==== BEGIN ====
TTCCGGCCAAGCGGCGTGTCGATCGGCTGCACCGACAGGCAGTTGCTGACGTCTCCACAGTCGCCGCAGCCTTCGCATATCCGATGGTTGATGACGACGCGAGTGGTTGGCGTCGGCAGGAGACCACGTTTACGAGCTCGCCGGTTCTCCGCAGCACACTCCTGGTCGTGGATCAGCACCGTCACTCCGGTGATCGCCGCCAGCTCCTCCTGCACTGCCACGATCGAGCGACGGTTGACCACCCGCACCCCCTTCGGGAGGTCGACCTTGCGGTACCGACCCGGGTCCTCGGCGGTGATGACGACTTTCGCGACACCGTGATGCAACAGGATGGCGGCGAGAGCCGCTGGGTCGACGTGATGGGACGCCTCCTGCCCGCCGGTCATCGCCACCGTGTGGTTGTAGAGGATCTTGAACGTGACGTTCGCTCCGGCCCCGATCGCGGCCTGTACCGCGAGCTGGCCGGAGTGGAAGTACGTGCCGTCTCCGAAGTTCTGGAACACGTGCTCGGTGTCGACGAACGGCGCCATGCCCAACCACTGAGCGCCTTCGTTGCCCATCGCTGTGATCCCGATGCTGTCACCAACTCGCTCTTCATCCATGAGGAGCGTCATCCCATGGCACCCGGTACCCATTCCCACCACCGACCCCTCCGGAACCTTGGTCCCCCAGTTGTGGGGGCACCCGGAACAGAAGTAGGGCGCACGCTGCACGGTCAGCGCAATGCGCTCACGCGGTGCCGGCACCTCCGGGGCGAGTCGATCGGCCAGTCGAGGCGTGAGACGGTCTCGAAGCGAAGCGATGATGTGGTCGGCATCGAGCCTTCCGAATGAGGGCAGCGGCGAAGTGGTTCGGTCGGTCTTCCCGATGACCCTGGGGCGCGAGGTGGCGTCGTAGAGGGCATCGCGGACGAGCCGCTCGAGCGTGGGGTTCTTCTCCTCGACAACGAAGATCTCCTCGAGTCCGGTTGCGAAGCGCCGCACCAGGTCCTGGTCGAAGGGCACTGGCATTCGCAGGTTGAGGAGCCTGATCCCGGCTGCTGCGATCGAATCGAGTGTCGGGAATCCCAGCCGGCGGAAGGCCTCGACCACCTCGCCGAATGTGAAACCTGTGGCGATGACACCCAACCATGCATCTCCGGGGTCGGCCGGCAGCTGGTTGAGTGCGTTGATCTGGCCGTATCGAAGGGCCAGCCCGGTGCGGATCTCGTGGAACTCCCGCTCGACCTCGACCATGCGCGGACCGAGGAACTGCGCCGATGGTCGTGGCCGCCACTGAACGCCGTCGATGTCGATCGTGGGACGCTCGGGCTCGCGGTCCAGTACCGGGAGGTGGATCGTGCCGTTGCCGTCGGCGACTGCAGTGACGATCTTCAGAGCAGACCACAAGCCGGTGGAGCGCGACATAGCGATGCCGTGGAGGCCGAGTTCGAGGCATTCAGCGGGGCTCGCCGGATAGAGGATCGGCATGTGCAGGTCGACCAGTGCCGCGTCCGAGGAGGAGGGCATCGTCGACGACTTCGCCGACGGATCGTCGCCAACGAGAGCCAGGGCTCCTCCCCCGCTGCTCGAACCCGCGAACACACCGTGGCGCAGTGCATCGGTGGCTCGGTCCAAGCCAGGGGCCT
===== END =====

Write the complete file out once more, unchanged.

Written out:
TTCCGGCCAAGCGGCGTGTCGATCGGCTGCACCGACAGGCAGTTGCTGACGTCTCCACAGTCGCCGCAGCCTTCGCATATCCGATGGTTGATGACGACGCGAGTGGTTGGCGTCGGCAGGAGACCACGTTTACGAGCTCGCCGGTTCTCCGCAGCACACTCCTGGTCGTGGATCAGCACCGTCACTCCGGTGATCGCCGCCAGCTCCTCCTGCACTGCCACGATCGAGCGACGGTTGACCACCCGCACCCCCTTCGGGAGGTCGACCTTGCGGTACCGACCCGGGTCCTCGGCGGTGATGACGACTTTCGCGACACCGTGATGCAACAGGATGGCGGCGAGAGCCGCTGGGTCGACGTGATGGGACGCCTCCTGCCCGCCGGTCATCGCCACCGTGTGGTTGTAGAGGATCTTGAACGTGACGTTCGCTCCGGCCCCGATCGCGGCCTGTACCGCGAGCTGGCCGGAGTGGAAGTACGTGCCGTCTCCGAAGTTCTGGAACACGTGCTCGGTGTCGACGAACGGCGCCATGCCCAACCACTGAGCGCCTTCGTTGCCCATCGCTGTGATCCCGATGCTGTCACCAACTCGCTCTTCATCCATGAGGAGCGTCATCCCATGGCACCCGGTACCCATTCCCACCACCGACCCCTCCGGAACCTTGGTCCCCCAGTTGTGGGGGCACCCGGAACAGAAGTAGGGCGCACGCTGCACGGTCAGCGCAATGCGCTCACGCGGTGCCGGCACCTCCGGGGCGAGTCGATCGGCCAGTCGAGGCGTGAGACGGTCTCGAAGCGAAGCGATGATGTGGTCGGCATCGAGCCTTCCGAATGAGGGCAGCGGCGAAGTGGTTCGGTCGGTCTTCCCGATGACCCTGGGGCGCGAGGTGGCGTCGTAGAGGGCATCGCGGACGAGCCGCTCGAGCGTGGGGTTCTTCTCCTCGACAACGAAGATCTCCTCGAGTCCGGTTGCGAAGCGCCGCACCAGGTCCTGGTCGAAGGGCACTGGCATTCGCAGGTTGAGGAGCCTGATCCCGGCTGCTGCGATCGAATCGAGTGTCGGGAATCCCAGCCGGCGGAAGGCCTCGACCACCTCGCCGAATGTGAAACCTGTGGCGATGACACCCAACCATGCATCTCCGGGGTCGGCCGGCAGCTGGTTGAGTGCGTTGATCTGGCCGTATCGAAGGGCCAGCCCGGTGCGGATCTCGTGGAACTCCCGCTCGACCTCGACCATGCGCGGACCGAGGAACTGCGCCGATGGTCGTGGCCGCCACTGAACGCCGTCGATGTCGATCGTGGGACGCTCGGGCTCGCGGTCCAGTACCGGGAGGTGGATCGTGCCGTTGCCGTCGGCGACTGCAGTGACGATCTTCAGAGCAGACCACAAGCCGGTGGAGCGCGACATAGCGATGCCGTGGAGGCCGAGTTCGAGGCATTCAGCGGGGCTCGCCGGATAGAGGATCGGCATGTGCAGGTCGACCAGTGCCGCGTCCGAGGAGGAGGGCATCGTCGACGACTTCGCCGACGGATCGTCGCCAACGAGAGCCAGGGCTCCTCCCCCGCTGCTCGAACCCGCGAACACACCGTGGCGCAGTGCATCGGTGGCTCGGTCCAAGCCAGGGGCCT